I find that Canada is a very special country. With most of the people of Canada living close to the border of the US, it leaves a lot of space for animals to roam without being threatened. Canada is also special in how they have dates that recognize the wildlife. I think that is a neat idea, and a good way to inform the community.

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Krishna Sharma's curator insight, May 15, 2013 8:09 AM

Canada has wildlife by the bucket load and you can see a vast array of animals everywhere. Bears of every colour are available; from the polar bears of Manitoba towards the elusive spirit bear, keeping in mind the splendid grizzly and black bears which you’ll see in their natural habitats.

Rescooped by Laurel Stelter from Biodiversity IS Life – #Conservation #Ecosystems #Wildlife #Rivers #Forests #Environment
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Mass Wolf killings are based on the most cynical of premises

Mass Wolf killings are based on the most cynical of premises | Wildlife | Scoop.it

JULY 24, 2013 - FOCUSING ON WILDLIFE

Each year, millions of songbirds are killed for food, for profit or just for the joy of shooting something, as they move from their winter grounds in AFRICA to their summer breeding territories in Europe.

In EGYPT, hundreds of miles of nets cover the entire coastline, catching almost every bird that makes its way to shore from across the Mediterranean Sea. In ALBANIA, hunters set up dozens of hunting blinds inside wildlife refuges while officials turn a blind eye.

In CYPRUS, trees are outfitted with glue-covered lime sticks that catch birds like flies on flypaper as they attempt to land, breaking wings as the birds struggle to free themselves. The problem is widespread and growing as new methods and technology increase the deadly toll of the annual slaughter.... http://focusingonwildlife.com/news/massive-bird-slaughter-around-the-mediterranean-shocking-photos/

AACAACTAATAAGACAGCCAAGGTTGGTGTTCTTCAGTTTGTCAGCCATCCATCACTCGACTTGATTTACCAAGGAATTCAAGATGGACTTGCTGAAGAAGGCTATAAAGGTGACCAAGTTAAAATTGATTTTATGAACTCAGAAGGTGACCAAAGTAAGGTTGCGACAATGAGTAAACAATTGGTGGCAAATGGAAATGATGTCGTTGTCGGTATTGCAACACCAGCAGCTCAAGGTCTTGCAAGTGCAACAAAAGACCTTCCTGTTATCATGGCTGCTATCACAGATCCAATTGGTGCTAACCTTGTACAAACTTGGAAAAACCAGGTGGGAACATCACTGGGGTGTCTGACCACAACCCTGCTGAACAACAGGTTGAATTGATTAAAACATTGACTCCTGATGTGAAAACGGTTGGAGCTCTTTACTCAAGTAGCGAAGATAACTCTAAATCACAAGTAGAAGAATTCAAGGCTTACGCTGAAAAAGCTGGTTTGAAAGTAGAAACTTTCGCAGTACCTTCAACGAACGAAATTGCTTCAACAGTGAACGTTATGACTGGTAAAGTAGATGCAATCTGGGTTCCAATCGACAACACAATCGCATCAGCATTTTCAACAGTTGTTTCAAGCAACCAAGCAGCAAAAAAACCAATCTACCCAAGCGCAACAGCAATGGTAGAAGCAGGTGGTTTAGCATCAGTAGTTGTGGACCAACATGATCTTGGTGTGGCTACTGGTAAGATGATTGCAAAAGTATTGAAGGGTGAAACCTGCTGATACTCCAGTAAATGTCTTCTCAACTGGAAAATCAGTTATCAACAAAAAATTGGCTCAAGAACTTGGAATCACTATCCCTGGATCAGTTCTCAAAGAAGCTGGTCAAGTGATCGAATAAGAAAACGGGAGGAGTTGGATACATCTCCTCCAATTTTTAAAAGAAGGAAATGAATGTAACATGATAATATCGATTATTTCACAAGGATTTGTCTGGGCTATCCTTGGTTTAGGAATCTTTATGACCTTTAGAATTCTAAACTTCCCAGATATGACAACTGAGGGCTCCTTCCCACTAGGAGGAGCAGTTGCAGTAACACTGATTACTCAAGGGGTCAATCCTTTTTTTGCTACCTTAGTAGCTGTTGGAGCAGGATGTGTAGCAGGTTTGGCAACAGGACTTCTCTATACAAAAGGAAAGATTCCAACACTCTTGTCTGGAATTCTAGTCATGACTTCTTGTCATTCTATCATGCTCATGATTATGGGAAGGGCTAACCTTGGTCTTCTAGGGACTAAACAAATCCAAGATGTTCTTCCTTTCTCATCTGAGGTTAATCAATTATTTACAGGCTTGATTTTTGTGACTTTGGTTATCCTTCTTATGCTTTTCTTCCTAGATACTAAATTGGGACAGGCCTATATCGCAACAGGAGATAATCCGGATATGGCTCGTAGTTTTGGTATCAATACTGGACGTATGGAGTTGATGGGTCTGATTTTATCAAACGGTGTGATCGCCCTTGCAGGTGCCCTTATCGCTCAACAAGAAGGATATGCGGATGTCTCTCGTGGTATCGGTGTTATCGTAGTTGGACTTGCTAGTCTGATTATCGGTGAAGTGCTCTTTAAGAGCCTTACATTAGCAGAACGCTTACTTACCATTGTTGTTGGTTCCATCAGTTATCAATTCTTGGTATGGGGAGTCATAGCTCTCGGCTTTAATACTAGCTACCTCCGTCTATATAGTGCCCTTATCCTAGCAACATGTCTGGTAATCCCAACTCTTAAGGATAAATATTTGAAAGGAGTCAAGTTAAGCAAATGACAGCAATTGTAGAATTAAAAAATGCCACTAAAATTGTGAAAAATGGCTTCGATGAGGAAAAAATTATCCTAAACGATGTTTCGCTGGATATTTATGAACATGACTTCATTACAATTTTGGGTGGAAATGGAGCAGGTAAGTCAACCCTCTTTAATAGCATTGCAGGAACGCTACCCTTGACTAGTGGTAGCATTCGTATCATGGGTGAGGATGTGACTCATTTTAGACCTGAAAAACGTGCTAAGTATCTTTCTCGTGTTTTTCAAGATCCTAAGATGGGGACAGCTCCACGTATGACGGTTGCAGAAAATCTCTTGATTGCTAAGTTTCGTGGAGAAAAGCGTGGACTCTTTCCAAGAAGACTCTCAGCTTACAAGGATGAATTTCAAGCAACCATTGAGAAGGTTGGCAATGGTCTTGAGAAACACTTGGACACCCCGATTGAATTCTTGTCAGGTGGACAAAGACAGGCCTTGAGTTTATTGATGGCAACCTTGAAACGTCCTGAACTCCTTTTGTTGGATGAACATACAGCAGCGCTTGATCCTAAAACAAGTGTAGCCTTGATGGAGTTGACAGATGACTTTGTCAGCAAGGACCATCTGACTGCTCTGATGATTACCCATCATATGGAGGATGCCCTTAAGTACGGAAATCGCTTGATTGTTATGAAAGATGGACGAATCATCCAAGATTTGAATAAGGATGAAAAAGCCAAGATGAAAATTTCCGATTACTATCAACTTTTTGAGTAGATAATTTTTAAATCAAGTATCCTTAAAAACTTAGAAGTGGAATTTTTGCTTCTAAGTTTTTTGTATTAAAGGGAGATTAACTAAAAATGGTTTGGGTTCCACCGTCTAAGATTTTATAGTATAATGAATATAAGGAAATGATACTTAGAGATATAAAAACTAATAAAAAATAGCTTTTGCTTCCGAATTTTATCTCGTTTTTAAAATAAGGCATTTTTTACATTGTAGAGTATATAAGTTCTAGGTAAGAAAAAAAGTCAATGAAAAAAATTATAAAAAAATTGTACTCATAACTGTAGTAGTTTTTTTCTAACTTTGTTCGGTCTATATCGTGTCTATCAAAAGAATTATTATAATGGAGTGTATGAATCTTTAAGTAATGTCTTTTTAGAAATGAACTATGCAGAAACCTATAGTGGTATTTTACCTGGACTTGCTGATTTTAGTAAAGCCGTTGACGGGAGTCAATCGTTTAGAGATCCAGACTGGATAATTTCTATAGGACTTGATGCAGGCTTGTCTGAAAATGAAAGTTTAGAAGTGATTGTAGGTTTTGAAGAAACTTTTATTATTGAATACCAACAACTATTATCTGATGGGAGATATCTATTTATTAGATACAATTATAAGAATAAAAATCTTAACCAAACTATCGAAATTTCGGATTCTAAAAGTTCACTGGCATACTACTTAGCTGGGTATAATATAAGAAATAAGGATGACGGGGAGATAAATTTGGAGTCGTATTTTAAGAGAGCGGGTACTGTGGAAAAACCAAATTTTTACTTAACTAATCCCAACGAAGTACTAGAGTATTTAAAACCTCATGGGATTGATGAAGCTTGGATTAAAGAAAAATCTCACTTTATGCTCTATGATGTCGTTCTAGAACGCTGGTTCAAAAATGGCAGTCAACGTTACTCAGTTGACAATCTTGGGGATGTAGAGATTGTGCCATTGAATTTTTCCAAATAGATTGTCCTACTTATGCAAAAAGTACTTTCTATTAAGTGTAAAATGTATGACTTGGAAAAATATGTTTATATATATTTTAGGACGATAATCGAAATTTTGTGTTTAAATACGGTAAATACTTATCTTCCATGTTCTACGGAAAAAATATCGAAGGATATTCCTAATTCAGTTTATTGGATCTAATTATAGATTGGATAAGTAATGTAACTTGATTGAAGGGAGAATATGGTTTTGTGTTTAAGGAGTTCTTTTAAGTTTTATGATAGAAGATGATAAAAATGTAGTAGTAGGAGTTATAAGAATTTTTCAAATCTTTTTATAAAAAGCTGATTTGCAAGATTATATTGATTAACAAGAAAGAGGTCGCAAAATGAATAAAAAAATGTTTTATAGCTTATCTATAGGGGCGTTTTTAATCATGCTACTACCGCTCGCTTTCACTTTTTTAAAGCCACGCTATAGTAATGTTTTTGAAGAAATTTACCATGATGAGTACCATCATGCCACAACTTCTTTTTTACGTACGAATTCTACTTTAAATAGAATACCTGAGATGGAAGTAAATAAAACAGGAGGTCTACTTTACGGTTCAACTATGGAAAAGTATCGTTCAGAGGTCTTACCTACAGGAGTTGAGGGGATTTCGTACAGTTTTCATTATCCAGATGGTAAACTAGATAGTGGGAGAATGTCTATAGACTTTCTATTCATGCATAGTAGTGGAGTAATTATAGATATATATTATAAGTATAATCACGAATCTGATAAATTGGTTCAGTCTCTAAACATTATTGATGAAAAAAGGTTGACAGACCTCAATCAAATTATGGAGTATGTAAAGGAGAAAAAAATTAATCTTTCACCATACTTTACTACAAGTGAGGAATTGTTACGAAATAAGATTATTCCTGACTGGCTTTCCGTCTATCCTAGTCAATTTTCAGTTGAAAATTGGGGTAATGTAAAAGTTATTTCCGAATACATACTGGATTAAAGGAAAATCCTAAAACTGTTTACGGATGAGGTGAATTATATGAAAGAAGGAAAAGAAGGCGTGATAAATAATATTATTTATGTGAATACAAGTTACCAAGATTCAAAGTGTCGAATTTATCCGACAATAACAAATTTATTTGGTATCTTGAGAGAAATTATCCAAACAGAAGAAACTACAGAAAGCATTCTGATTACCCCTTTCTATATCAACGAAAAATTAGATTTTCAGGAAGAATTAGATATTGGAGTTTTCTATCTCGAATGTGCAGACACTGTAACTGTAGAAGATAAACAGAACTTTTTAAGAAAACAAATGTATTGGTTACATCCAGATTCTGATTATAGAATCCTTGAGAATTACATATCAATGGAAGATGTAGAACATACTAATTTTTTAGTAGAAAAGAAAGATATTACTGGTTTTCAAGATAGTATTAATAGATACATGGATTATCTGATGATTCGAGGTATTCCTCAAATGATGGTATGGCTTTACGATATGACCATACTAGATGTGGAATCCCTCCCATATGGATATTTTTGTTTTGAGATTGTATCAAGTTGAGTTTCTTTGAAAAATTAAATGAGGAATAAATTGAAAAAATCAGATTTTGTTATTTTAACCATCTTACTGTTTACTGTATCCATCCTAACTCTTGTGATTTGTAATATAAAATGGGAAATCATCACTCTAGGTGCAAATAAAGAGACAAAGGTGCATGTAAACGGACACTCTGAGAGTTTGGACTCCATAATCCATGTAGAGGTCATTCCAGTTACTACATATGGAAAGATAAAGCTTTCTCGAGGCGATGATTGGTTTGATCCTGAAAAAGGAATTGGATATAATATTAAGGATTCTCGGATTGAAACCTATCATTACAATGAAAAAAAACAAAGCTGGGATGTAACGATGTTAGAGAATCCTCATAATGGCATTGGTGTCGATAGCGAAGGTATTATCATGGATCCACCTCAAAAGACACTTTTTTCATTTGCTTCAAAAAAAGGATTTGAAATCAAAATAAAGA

Via pdjmoo
Laurel Stelter's insight:

Yes, sometimes wolves may seem scary. But this is truely sad. I cannot believe who would've ever thought that these wolves should be so wiped out. This is disappointing. These wolves are being killed to protect domestic animals and caribou. First problem; the amount of money to kill these wolves would cost more than the damage done to domestic animals alone. Spend the money on protecting domestic animals. Second problem; us humans are the ones responsible for caribou being endangered. Because of Canada's industrialization, it is simply hurting the caribou. Yes, the wolves are also killing the caribou, but I don't think that the wolve killing goal is reasonable. At the time of the article there were 3500 wolves. They are literally shooting for a goal of 500 remaining wolves. Killing 3000 wolves is a lot. Let's take a look at what we're doing wrong before going on mass killings of animals. 

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pdjmoo's curator insight, June 7, 2013 8:29 PM

▶  ALL ABOUT WOLVES -- AND THE LATEST NEWS https://trap.it/main/#!traps/id/4c73f758-91ec-474a-a759-221cf3e87233/jump/6K5q3Tekg0064crtMTzJ



                          THE SIXTH MASS EXTINCTION IS UPON US

                                       CAN HUMANS SURVIVE?